Reflecting upon the deportation and death marches of Armenians in 1915

Yesterday, I hiked Bear Mountain in New York State, elevation 1,284 ft (391.4 m). It was a beautiful, sunny, spring day. The temperature was in the 60’s (F). My 15-year-old godson and a good friend joined me for the outing. We packed sandwiches and plenty of water and wore good shoes for climbing rocks and walking on rough, but well-marked trails. The nearly 4-mile climb to the summit and back down took us about 4 hours (with breaks).

I’d remembered first hearing about Bear Mountain from my mom. She told stories of camping there with the Girl Scouts. My friend Rita remembers picnics and family outings at Bear Mountain, as well as many hikes with friends and students. I wanted to share this idyllic experience with my godson and he loved it.

But, throughout the afternoon, I couldn’t help imagining old women and little children being forced to walk for miles every day, in the hot sun and in the freezing winter, barefoot, eventually naked or barely clothed, and starving, until they literally dropped dead. Then, I’d return my thoughts to the three of us enjoying this special day together.

Many of the Armenians who were taken from their homes and towns by the Turkish officials in Ottoman Turkey naively believed they would be able to return home again. How could they have possibly imagined they were on organized death marches orchestrated to depopulate Turkey’s interior of its Armenian Christian population?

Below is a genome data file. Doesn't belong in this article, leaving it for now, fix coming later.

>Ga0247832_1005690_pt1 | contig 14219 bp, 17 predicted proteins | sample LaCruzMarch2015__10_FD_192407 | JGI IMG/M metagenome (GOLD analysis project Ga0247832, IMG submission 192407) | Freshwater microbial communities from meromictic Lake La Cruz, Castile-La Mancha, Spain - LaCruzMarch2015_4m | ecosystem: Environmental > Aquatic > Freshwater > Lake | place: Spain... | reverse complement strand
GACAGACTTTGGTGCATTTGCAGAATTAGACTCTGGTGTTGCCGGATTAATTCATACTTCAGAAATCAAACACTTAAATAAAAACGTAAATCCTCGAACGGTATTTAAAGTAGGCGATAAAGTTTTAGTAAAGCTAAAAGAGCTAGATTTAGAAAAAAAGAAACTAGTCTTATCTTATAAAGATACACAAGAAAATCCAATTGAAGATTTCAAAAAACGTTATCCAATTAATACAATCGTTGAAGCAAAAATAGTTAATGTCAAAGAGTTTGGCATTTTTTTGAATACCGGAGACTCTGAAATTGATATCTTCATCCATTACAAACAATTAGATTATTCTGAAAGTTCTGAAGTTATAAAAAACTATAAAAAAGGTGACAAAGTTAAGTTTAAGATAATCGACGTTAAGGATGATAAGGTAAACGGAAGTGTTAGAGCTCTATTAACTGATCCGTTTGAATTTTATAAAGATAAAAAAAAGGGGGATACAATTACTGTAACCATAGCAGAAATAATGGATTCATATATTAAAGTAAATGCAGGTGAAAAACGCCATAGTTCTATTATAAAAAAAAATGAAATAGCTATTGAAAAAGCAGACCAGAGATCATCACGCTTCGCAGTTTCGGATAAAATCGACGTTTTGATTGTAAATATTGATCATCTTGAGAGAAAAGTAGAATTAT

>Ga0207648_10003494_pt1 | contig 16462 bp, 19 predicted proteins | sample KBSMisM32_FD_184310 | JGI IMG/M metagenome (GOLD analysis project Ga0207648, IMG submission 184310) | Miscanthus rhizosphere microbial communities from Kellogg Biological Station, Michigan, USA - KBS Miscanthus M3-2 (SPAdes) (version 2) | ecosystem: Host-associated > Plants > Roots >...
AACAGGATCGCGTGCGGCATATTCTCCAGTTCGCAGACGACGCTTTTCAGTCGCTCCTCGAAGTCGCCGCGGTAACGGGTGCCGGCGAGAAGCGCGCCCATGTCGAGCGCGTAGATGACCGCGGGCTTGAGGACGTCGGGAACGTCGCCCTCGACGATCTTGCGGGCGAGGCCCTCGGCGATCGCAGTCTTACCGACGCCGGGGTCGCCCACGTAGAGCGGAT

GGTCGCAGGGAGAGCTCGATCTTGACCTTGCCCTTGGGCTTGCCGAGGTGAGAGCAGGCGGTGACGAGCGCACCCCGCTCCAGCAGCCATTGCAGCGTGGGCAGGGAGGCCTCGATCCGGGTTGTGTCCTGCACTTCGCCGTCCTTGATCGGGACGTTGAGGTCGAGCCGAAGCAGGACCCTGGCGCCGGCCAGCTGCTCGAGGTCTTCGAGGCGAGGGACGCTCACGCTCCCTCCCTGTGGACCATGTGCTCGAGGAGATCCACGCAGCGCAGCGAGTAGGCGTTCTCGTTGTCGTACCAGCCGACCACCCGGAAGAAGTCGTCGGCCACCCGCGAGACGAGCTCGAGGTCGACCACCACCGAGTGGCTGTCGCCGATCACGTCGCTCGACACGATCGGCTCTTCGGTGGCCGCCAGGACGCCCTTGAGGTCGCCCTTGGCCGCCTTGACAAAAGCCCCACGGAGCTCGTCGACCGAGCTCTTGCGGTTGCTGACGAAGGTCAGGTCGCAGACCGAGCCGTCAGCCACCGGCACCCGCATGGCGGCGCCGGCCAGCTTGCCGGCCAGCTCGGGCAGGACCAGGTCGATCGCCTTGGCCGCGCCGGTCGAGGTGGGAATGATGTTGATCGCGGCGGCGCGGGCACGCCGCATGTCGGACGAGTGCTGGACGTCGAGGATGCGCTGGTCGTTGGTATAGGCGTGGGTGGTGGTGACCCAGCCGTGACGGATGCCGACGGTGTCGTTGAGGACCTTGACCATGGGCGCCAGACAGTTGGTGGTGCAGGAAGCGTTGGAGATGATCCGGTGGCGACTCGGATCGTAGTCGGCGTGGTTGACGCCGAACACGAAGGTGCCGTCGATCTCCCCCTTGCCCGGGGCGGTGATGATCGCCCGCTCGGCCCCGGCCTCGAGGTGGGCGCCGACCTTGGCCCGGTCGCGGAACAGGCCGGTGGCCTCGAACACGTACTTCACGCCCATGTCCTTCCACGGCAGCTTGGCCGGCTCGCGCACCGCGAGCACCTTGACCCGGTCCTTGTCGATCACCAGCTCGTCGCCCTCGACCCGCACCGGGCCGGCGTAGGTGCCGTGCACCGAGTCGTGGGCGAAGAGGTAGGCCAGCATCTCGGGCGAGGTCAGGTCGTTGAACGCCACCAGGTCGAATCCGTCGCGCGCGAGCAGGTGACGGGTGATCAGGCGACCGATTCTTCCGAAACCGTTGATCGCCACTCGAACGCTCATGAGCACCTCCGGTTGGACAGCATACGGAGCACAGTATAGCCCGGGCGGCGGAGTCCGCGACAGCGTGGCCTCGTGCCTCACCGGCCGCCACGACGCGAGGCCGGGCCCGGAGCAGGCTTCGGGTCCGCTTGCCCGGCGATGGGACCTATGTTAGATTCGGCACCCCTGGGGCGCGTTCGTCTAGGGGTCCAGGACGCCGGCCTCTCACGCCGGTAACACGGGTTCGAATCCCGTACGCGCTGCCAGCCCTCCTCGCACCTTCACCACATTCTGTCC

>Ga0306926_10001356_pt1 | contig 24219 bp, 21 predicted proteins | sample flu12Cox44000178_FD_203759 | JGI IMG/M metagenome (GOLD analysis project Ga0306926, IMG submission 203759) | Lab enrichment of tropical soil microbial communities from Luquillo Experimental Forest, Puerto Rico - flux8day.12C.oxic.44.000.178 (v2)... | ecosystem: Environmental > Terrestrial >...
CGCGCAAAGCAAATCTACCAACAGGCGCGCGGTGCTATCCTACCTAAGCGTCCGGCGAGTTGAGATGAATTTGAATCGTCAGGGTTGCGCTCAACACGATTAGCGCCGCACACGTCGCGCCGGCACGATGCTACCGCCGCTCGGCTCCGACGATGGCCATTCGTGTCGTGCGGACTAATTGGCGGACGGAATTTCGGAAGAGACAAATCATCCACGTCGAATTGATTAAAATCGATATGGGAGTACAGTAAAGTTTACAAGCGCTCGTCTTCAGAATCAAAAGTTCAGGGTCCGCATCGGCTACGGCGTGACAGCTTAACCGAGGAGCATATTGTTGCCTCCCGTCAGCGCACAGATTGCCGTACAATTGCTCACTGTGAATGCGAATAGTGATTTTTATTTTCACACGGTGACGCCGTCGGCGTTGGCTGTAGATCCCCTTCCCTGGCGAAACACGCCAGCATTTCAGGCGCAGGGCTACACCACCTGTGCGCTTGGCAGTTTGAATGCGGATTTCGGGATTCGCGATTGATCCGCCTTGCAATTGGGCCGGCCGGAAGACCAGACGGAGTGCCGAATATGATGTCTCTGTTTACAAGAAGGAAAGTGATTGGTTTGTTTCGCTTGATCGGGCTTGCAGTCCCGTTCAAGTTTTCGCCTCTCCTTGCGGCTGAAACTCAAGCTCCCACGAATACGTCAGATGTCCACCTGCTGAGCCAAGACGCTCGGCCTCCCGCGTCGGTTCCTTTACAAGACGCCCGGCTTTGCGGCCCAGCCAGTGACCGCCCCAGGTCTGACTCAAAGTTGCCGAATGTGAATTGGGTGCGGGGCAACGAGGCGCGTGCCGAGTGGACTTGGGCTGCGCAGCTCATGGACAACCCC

How is it that my grandfather who was torn from his mother and sisters, as well as his home and identity in Marash, could come to America (at the same age my godson is now) and find the resources within himself to rebuild his life in New York City? What did he think about when he wasn’t busy working, going to school, building a dental practice and a home for my grandmother and his children? Did he remember all the parts of his story that he left out of his letters to us? Did he ever want to go home again?

My godson is a good boy and he is the light of his mother’s and father’s life. (And mine, too). He loves and adores his parents. They have made a very safe and comfortable world for him. I wish it were possible to know what my grandfather’s life was like before the massacres in Marash. Did he live in fear? Did he know the kind of love and security my godson has received? Did the massacres define my grandfather? Did his mother shape his character? How is it that my grandfather was one of the lucky few who made it out of Turkey alive and managed to thrive once he reached the safe harbor of Ellis Island and Manhattan?

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